Netflix shares soared 14% yesterday, hitting levels last seen in April.
The video service's head-turning deal with Disney triggered the rally, but now is when the buyer's remorse kicks in. Did Netflix overpay, given the reported $300-million-a-year figure? Will the new Disney films -- that won't begin streaming on Netflix until late 2016 -- come too late to matter? How come Lucasfilm wasn't named in the agreement?
However, this deal is important for Netflix on many different levels. Let's explore the many reasons why Netflix bulls have a right to get excited even if all we really know at this point is that it merely outbid everybody else for this exclusive stateside streaming window.
1. Revenge is sweet
What was the turning point for investor sentiment after Netflix shares peaked above $300 during the summer of last year?
The initial reaction may be that Netflix's decision to stop offering unlimited streams to its DVD-based subscribers -- a move that effectively raised prices by as much as 60% for those wanting movies by mail and online -- was its "jump the shark" moment. It wasn't. The stock rallied to hit an all-time high after the move was announced.
The Qwikster fiasco? Sure, Netflix lost a little credibility with that, but it reversed itself within weeks.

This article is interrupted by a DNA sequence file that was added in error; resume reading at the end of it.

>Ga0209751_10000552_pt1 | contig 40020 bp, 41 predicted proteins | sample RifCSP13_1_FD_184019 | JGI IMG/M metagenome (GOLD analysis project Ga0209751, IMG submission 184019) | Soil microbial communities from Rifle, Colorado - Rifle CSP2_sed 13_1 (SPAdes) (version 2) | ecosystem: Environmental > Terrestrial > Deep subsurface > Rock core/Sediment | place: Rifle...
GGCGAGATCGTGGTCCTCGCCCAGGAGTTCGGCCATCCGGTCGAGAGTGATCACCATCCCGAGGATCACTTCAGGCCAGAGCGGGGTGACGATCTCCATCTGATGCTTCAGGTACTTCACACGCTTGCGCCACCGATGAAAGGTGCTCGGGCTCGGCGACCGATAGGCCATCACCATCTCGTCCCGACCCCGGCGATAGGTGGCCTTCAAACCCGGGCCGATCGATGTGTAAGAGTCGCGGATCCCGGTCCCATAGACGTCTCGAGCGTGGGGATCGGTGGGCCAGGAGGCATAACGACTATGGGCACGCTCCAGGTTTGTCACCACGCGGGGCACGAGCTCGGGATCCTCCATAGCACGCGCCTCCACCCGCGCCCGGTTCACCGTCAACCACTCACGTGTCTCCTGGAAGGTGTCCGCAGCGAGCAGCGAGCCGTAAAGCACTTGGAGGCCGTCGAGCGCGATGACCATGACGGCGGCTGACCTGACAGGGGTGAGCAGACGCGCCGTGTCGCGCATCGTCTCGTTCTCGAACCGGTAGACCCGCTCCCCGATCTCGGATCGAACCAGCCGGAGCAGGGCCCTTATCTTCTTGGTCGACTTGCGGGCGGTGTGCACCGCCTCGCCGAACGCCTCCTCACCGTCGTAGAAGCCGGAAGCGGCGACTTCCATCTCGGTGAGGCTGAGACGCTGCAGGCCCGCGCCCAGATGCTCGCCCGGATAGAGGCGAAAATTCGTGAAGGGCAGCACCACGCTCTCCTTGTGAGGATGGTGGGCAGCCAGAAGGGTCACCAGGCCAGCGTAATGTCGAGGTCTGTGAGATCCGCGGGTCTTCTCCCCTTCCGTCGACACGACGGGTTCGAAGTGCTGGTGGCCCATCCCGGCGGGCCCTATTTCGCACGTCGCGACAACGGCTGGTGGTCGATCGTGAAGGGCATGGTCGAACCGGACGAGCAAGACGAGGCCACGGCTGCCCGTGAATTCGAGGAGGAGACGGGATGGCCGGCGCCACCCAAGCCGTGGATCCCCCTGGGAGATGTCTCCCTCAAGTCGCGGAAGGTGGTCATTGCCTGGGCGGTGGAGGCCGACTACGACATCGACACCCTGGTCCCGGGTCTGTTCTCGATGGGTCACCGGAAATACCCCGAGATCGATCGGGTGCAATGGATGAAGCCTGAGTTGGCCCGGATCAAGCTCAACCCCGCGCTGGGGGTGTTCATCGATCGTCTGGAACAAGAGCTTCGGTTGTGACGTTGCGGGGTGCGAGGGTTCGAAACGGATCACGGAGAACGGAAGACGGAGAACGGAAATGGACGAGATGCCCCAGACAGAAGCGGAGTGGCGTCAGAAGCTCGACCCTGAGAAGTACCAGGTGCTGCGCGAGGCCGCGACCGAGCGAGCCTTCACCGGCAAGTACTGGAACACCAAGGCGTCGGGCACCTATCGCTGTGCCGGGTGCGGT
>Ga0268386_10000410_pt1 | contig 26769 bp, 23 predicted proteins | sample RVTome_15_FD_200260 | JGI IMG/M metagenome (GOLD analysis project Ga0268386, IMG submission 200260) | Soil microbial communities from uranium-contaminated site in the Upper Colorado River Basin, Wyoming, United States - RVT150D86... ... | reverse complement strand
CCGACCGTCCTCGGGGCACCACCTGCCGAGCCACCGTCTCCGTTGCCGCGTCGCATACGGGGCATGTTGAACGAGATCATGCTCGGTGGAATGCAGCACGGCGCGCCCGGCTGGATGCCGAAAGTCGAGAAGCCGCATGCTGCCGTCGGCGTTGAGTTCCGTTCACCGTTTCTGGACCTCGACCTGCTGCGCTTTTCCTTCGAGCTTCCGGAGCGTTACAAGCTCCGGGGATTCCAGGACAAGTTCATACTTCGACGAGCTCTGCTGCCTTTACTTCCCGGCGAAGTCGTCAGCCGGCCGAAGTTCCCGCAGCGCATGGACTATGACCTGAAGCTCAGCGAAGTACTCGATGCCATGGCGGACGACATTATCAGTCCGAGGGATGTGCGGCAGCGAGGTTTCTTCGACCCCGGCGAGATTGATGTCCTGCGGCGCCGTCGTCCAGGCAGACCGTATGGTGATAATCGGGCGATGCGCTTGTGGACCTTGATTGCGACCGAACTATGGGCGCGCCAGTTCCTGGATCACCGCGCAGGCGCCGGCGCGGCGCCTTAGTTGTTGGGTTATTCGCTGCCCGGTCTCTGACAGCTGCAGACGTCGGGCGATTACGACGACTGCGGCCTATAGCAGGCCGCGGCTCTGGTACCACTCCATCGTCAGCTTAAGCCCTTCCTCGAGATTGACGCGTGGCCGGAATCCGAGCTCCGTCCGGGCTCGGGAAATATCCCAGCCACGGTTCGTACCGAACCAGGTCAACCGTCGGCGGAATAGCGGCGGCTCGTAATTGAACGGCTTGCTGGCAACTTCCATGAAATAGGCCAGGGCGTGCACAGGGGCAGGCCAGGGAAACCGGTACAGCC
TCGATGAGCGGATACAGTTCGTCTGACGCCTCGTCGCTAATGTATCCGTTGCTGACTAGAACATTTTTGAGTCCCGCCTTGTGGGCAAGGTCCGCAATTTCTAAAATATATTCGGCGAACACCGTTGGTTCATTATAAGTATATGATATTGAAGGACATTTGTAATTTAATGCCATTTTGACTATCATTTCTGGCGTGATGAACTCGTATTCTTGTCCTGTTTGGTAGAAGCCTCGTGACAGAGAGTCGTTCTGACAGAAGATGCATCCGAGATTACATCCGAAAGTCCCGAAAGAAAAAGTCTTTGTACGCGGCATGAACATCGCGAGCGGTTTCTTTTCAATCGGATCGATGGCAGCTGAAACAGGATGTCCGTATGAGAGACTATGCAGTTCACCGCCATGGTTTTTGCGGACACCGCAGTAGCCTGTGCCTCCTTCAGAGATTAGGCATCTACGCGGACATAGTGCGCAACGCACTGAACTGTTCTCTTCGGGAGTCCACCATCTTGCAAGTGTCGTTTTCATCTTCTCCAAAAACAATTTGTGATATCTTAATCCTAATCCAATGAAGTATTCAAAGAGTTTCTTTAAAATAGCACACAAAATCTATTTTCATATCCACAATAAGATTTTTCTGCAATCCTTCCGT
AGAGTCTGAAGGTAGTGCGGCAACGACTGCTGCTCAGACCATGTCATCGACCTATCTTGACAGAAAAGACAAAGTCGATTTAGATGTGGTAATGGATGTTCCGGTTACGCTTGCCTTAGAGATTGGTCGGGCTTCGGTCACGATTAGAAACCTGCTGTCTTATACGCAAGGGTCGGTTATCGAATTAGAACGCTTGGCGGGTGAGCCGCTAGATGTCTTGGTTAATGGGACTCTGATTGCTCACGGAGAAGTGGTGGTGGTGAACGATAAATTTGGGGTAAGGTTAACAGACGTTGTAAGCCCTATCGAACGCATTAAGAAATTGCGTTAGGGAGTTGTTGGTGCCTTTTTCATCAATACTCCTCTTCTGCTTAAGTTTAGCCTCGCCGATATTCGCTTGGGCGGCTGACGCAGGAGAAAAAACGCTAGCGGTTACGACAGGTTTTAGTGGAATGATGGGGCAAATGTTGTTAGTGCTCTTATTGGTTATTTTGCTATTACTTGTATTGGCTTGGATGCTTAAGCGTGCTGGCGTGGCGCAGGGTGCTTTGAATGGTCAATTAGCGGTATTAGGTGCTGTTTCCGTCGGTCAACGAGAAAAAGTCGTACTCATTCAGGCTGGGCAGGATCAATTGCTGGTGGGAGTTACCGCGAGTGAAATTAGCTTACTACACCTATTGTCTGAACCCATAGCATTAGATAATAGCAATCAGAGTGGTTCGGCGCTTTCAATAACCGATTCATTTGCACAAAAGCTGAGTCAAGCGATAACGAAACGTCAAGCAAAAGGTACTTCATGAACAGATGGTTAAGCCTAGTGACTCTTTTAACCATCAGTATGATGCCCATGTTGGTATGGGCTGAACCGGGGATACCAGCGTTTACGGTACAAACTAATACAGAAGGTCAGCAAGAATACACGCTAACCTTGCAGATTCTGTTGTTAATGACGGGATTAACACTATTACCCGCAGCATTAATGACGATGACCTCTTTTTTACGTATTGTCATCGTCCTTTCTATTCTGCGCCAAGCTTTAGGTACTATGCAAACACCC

The incident that triggered a healthy wave of selling was Liberty Media's Starz announcing in early September of last year that it wouldn't be renewing its streaming deal with Netflix. The move sent shock waves, exposing Netflix's content vulnerabilities. The stock went on to shed more than half of its value for the month.
Starz may not be a big name, but it had the licensing rights for Disney and Sony films. Well, starting with Disney's theatrical releases, Starz hands those rights over to Netflix. Justice is served.
2. Good luck canceling Netflix, young families
Marvel will be the brand making the more magnetic Disney flicks involved in this deal, but let's talk about Pixar, Disney animation, and Disneynature.
Locking up the undisputed top dog in theatrical animation is huge, and families aren't going to have to wait four years for this to start paying off. Disney will begin offering many of its older classics starting next year.
Let's also not forget about Disney's deal with DreamWorks Animation . That streaming license for some of the animation studio's computer-rendered films kicks in next year. At $7.99 a month, Netflix is going to be a bargain for young families, and that doesn't have to wait until your 9-year-old has outgrown the stuff come late 2016.
3. Early is better for Netflix
The original deal for Starz was cheap because Netflix was just getting started. It knew that it would have to pay up to keep Starz last year, but the price was just too much.
How big will Netflix be by 2016 when this multiyear exclusive deal kicks in with Disney? The company is already up to more than 25 million domestic streaming accounts, and that's nearly a third of the 80 million broadband-enabled homes in the country. Sure, the number of connected homes will continue to inch higher, but so will the competition.